A set of bone tools including small needles with drilled eyes, awls and pendants, and a collection of cylindrical bone beads has also been found in the Upper Paleolithic deposits. Denisova contains the earliest evidence of eyed needle manufacture in Siberia.

Denisova and Archaeology

Denisova Cave was discovered over a century ago, but its Pleistocene deposits were not recognized until 1977. Since then, extensive excavations by the Russian Academy of Sciences at Denisova and nearby sites of Ust-Karakol, Kara-Bom, Anuy 2 and Okladnikov have recorded considerable evidence about the Siberian Middle and Upper Paleolithic.


Anoikin AA, and Postnov AV. 2005 Features of raw material use in the palaeolithic industries of the mountainous Altai, Siberia, Russia. Indo-Pacific Prehistory Association Bulletin 25(3):49-56.

Derevianko AP, Postnov AV, Rybin EP, Kuzmin YV, and Keates G. 2005. The pleistocene peopling of Siberia: a review of environmental and behavioural aspects. Indo-Pacific Prehistory Association Bulletin 25(3):57-68.

Derevianko AP. 2010. Three Scenarios of the Middle to Upper Paleolithic Transition: Scenario 1: The Middle to Upper Paleolithic Transition in Northern Asia. Archaeology, Ethnology and Anthropology of Eurasia 38(3):2-32.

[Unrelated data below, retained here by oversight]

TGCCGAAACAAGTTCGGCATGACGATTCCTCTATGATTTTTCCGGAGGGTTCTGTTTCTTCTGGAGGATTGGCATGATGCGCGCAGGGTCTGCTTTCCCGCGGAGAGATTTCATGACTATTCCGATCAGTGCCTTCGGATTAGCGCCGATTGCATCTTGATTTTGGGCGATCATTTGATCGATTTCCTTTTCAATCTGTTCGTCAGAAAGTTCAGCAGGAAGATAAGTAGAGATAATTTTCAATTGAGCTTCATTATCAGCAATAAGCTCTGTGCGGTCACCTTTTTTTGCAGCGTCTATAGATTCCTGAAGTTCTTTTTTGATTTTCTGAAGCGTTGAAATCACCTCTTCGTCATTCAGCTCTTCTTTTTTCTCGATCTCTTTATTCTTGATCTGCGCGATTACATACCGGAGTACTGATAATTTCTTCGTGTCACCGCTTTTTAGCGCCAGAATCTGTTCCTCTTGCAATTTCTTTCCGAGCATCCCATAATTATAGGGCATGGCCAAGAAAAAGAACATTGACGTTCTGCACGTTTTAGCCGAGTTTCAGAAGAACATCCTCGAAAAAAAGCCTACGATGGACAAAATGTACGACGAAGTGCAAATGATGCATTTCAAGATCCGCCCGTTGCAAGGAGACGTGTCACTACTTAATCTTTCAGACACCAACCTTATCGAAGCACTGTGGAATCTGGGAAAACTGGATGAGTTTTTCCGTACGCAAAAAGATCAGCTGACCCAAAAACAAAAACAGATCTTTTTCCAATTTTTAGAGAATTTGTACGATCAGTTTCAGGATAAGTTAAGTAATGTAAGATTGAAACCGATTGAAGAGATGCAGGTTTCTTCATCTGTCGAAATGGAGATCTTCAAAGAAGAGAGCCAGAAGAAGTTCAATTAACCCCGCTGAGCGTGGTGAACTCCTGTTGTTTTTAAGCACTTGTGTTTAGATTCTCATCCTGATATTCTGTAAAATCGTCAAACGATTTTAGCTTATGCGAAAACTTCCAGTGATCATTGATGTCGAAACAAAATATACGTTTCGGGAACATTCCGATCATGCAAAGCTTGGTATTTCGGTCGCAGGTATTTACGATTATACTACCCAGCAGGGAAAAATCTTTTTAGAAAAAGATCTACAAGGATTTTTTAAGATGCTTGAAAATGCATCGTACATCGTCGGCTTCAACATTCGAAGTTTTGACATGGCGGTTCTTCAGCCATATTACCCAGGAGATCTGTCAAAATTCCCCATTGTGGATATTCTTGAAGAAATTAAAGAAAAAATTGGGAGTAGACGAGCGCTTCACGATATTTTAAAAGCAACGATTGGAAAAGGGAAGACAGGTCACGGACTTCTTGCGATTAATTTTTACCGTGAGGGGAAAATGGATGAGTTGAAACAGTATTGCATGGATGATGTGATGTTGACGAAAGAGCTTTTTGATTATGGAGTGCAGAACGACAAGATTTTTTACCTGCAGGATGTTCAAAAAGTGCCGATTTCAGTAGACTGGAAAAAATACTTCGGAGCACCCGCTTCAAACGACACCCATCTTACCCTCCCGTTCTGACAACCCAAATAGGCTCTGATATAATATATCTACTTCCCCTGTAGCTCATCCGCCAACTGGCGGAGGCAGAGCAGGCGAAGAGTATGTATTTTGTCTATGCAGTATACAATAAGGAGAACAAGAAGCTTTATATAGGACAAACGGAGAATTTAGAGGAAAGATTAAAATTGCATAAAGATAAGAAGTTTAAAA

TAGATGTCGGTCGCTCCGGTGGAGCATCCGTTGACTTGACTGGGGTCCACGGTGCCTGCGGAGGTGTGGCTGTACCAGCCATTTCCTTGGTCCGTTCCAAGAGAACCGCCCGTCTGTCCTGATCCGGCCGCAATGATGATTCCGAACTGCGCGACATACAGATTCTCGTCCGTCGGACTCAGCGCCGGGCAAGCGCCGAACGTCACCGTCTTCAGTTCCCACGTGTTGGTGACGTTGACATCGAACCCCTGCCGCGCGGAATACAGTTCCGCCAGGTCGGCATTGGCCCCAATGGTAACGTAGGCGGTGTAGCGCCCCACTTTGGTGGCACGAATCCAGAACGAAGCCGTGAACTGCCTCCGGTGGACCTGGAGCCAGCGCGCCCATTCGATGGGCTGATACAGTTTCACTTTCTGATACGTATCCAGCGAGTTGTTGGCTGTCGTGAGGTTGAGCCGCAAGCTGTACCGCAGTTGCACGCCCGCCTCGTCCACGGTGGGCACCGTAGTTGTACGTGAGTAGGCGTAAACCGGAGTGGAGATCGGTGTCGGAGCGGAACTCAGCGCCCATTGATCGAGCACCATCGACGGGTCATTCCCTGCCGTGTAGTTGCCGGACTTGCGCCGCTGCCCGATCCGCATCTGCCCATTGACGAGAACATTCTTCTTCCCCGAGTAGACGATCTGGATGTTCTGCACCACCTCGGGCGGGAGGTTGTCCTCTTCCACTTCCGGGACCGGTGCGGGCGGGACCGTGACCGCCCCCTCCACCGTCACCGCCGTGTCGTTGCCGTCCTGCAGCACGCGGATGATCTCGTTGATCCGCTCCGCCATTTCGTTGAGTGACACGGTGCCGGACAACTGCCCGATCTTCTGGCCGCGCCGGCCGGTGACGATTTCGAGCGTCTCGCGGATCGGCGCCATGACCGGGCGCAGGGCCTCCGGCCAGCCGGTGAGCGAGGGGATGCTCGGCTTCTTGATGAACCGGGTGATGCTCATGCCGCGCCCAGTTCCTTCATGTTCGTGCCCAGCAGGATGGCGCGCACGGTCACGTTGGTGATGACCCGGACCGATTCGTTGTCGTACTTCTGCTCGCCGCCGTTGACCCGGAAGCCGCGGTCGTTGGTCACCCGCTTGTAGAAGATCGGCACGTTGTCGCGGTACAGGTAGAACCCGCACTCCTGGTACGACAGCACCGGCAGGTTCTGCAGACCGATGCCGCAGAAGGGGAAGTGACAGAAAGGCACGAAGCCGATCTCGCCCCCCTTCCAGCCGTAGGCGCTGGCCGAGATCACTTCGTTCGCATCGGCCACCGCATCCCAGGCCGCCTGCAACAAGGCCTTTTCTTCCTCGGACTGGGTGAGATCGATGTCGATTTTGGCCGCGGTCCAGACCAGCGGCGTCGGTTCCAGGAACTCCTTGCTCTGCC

Derevianko AP, and Shunkov MV. 2008. The Settling of the Ancient Man by the Example of North-Western Altai. In: Dobretsov N, Kolchanov N, Rozanov A, and Zavarzin G, editors. Biosphere Origin and Evolution: Springer. p 395-406.

Derevianko AP, Shunkov MV, and Volkov PV. 2008. A Paleolithic Bracelet From Denisova Cave. Archaeology, Ethnology and Anthropology of Eurasia 34(2):13-25

Derevianko AP, and Shunkov MV. 2009. Development of Early Human Culture in Northern Asia Paleontological Journal 43(8):881-889.

Goebel, T. 2004. The Early Upper Paleolithic of Siberia. pp. 162-195 in The Early Upper Paleolithic Beyond Western Europe, edited by PJ Brantingham, SL Kuhn and KW Kerry. University of California Press: Berkeley.

Krause J, Fu Q, Good JM, Viola B, Shunkov MV, Derevianko AP, and Paabo S. 2010. The complete mitochondrial DNA genome of an unknown hominin from southern Siberia. Nature 464(7290):894-897.

Kuzmin VV, and Orlova LA. 1998. Radiocarbon chronology of the Siberian paleolithic. Journal of World Prehistory 12(1):1-53.

Kuzmin YV. 2008. Siberia at the Last Glacial Maximum: Environment and Archaeology. Journal of Archaeological Research 16(2):163-221.

Martinón-Torres M, Dennell R, and Bermúdez de Castro JM. 2011. The Denisova hominin need not be an out of Africa story. Journal of Human Evolution 60(2):251-255.

Mednikova MB. 2011. A proximal pedal phalanx of a Paleolithic hominin from Denisova Cave, Altai. Archaeology, Ethnology and Anthropology of Eurasia 39(1):129-138.

Reich D, Green RE, Kircher M, Krause J, Patterson N, Durand EY, Bence V, Briggs AW, Stenzel U, Johnson PLF et al. 2010. Genetic history of an archaic hominin group from Denisova Cave in Siberia. Nature 468:1053-1060.